After an invitation to dine with these two weary travelers, Luke records, “When he was at the table with them, he took bread, gave thanks, broke it and began to give it to them. Then their eyes were opened and they recognized him, and he disappeared from their sight.” Before these two disciples had encountered the post-resurrection Savior, they were dismayed, disappointed, lost, and untethered. Their Lord had been crucified and all hope seemed lost, but Jesus showed up and opened their eyes to hope. Then, through that hope and transformed assurance, they discovered their renewed vocational calling, which was to go and tell the story.

My Desire or God’s Desire

Now if you have ever been a part of any human organization, you will have experienced disappointment, just like Jesus’ early followers. Even in the church, we can become paralyzed to inaction and complacency, especially when unexpected things happen, when our comfortable places are tipped over, or when we become disappointed when things happen we do not understand, cannot control, or are outside our own desires. Like those early disciples who had great expectations of Jesus after the crucifixion happened, when they discovered his mission did not include the role of mighty ruler and over thrower of the Romans, and that he would be killed, they lost hope.

Negativity, fearfulness, uncertainty emerges in our disappointments. Despondency can be a syndrome in the church, and it can paralyze us from the calling God has in store for us. For example, when we encounter change that we don’t like, or something new happens, or when God bursts in unexpectedly, we might react with, “we’ve never done that before,” or “I’m not going to budge on this one,” or “this change will not stand,” or “why can’t it be like it used to be.” Maybe those are the times we should practice discernment and prayer. Maybe we should seek God through prayer and question our own motives asking, “Is my response or are my actions now, more about me seeking God’s desire or am I seeking my own desire?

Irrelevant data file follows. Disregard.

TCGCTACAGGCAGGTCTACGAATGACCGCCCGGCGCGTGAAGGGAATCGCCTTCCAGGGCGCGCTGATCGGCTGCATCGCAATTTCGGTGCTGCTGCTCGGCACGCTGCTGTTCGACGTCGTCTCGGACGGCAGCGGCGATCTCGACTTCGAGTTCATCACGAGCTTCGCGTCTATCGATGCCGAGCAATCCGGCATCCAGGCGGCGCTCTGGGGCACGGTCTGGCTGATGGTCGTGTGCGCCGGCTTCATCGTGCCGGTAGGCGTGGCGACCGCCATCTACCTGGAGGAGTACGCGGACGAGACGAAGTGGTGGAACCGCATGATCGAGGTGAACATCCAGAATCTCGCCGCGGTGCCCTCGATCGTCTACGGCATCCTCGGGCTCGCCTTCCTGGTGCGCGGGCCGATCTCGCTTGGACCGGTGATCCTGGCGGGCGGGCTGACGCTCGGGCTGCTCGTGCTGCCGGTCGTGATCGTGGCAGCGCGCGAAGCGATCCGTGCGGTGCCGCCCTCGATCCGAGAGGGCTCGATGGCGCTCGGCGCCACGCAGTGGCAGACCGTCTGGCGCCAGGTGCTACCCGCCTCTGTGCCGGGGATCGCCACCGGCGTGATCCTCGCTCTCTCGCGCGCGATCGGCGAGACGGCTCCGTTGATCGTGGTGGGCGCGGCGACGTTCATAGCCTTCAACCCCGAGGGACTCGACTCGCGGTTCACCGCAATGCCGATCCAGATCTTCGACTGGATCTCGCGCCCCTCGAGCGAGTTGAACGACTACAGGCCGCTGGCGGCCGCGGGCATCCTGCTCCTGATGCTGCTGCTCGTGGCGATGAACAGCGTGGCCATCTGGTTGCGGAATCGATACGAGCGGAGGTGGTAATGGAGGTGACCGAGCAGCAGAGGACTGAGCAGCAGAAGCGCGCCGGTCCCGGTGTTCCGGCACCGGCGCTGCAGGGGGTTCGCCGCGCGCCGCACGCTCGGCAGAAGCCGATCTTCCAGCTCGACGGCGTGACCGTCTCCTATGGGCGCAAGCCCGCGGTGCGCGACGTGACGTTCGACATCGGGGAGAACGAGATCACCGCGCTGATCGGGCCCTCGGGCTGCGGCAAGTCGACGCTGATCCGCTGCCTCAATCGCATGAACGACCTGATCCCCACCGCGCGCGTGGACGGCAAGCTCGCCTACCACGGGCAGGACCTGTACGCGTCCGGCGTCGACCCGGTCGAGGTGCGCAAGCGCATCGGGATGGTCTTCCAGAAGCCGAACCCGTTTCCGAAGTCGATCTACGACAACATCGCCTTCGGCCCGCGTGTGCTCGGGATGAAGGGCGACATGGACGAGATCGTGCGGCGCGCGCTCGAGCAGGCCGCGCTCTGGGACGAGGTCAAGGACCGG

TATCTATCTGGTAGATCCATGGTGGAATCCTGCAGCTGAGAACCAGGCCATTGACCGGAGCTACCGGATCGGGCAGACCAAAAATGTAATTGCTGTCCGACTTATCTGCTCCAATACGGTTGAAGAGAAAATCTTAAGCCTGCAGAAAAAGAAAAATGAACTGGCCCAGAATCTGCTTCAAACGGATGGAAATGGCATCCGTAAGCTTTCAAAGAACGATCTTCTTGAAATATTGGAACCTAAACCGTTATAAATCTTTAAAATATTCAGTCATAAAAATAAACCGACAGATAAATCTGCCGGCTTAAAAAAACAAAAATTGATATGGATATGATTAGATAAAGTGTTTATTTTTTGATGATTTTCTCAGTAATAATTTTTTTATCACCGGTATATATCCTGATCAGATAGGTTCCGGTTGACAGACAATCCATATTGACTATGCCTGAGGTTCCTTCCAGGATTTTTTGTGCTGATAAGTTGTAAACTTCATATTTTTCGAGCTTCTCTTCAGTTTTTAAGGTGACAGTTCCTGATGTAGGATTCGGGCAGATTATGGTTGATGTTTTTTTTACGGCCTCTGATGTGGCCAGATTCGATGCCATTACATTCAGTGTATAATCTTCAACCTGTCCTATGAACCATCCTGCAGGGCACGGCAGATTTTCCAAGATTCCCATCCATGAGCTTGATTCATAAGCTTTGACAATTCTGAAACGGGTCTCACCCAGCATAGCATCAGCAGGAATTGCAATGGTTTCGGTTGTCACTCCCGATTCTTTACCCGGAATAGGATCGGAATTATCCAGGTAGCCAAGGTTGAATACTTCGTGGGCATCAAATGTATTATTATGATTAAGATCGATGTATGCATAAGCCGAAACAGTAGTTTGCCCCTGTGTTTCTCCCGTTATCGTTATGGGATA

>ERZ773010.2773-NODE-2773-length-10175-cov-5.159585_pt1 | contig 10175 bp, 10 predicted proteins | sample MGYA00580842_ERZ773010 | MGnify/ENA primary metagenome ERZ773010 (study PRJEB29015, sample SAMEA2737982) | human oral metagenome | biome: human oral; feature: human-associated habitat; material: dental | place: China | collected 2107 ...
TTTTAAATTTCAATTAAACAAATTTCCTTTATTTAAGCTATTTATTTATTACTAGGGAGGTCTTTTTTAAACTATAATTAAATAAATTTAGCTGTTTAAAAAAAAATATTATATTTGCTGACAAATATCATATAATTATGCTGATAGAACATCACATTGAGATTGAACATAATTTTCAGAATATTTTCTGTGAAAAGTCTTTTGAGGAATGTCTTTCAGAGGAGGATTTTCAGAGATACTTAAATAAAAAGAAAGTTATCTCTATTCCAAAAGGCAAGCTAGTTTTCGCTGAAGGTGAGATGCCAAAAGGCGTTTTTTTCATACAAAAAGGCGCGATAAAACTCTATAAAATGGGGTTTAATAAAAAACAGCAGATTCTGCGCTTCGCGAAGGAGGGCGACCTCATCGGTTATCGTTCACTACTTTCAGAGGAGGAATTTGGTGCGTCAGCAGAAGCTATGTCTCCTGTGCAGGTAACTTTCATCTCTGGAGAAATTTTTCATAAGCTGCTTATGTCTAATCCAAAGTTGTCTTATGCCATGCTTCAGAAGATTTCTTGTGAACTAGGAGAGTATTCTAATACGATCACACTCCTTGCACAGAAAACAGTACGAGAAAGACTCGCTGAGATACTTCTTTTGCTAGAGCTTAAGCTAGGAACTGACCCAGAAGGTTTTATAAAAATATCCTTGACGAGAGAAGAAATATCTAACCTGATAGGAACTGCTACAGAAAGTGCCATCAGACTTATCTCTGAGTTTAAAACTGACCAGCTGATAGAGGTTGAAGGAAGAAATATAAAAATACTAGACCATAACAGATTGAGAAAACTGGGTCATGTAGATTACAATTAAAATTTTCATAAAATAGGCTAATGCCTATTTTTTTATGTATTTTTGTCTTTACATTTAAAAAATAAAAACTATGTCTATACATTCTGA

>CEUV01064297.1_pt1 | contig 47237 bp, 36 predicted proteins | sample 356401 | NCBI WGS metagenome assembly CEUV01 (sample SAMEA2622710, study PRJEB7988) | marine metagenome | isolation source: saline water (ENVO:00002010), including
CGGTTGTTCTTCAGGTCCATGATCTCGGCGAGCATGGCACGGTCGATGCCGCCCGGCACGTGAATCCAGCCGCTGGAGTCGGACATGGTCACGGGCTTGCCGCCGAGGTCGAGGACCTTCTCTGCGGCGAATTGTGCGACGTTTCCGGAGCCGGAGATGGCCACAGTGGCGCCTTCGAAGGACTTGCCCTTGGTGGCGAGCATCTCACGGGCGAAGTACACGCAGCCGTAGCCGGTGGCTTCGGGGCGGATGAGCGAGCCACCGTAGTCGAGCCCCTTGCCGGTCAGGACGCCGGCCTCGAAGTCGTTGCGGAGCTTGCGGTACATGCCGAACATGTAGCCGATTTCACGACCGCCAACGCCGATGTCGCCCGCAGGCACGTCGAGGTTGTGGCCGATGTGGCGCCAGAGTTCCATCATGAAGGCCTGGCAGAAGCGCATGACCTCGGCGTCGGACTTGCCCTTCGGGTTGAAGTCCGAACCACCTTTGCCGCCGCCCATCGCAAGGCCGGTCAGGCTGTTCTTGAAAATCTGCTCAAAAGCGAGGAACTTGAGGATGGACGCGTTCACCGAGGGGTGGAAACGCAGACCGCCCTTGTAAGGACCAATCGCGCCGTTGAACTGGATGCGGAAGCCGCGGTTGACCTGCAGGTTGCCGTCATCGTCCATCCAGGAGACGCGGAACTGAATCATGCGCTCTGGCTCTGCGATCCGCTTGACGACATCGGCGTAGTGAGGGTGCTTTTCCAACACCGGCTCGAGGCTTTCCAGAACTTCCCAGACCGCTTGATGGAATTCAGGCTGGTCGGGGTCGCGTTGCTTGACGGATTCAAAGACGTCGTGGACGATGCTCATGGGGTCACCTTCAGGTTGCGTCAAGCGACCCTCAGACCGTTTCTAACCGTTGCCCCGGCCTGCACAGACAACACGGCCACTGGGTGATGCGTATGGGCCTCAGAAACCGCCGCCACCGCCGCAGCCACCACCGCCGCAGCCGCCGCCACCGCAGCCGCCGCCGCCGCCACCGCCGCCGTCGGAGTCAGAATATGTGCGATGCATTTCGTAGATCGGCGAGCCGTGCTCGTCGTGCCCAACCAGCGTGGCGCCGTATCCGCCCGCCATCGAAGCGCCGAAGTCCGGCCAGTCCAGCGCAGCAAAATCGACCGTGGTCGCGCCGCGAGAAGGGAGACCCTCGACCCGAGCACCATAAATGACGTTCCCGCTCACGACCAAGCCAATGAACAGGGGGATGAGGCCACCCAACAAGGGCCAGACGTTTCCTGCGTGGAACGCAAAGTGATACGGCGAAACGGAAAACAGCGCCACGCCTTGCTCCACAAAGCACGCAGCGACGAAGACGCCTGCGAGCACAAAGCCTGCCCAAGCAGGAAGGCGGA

The truth is “God is always making things new!” Thus, we must be willing for God to open our hearts and eyes, to change our mindset, and to transform our default responses. We need to move from, “we are not enough” or “we do not have the resources” or “we need more space.” We need to live in hopeful expectation. We need to dream big again and we need to invite God to give us a HUGE dream! Our conviction needs to move from “we are not enough” to “What if?” “What if” is a powerfully simple phrase, and it has the power to release in us, God’s renewed creativity and hope in which, we can expect the unexpected. We may even be able to expect a miracle or two.

Faith – Miracles

Webster’s online dictionary describes “Miracles” as an extremely outstanding or unusual event, thing, or accomplishment. Last Sunday, I gathered with some very incredibly well prepared Christian young men from St. Monica’s, who will be confirmed by Bishop Howe next Sunday. Thank you Antoinetta, Mary, and Scott for your fine work preparing these young adults. I gave these young men an opportunity to ask me some tough faith questions and try and “stump the priest.” There were some really tough questions like, “If you were not a Christian, what religion would you follow?” But one awesome young man asked me a very profound and insightful question. He asked, “Fr. Eric, do you believe in miracles?” I first gave him the seminary non-committal answer which was “the early church’s experience of Jesus ministry included miraculous acts by Our Lord, and billions of Christians over the centuries have held these acts in high regard and considered them to be true.”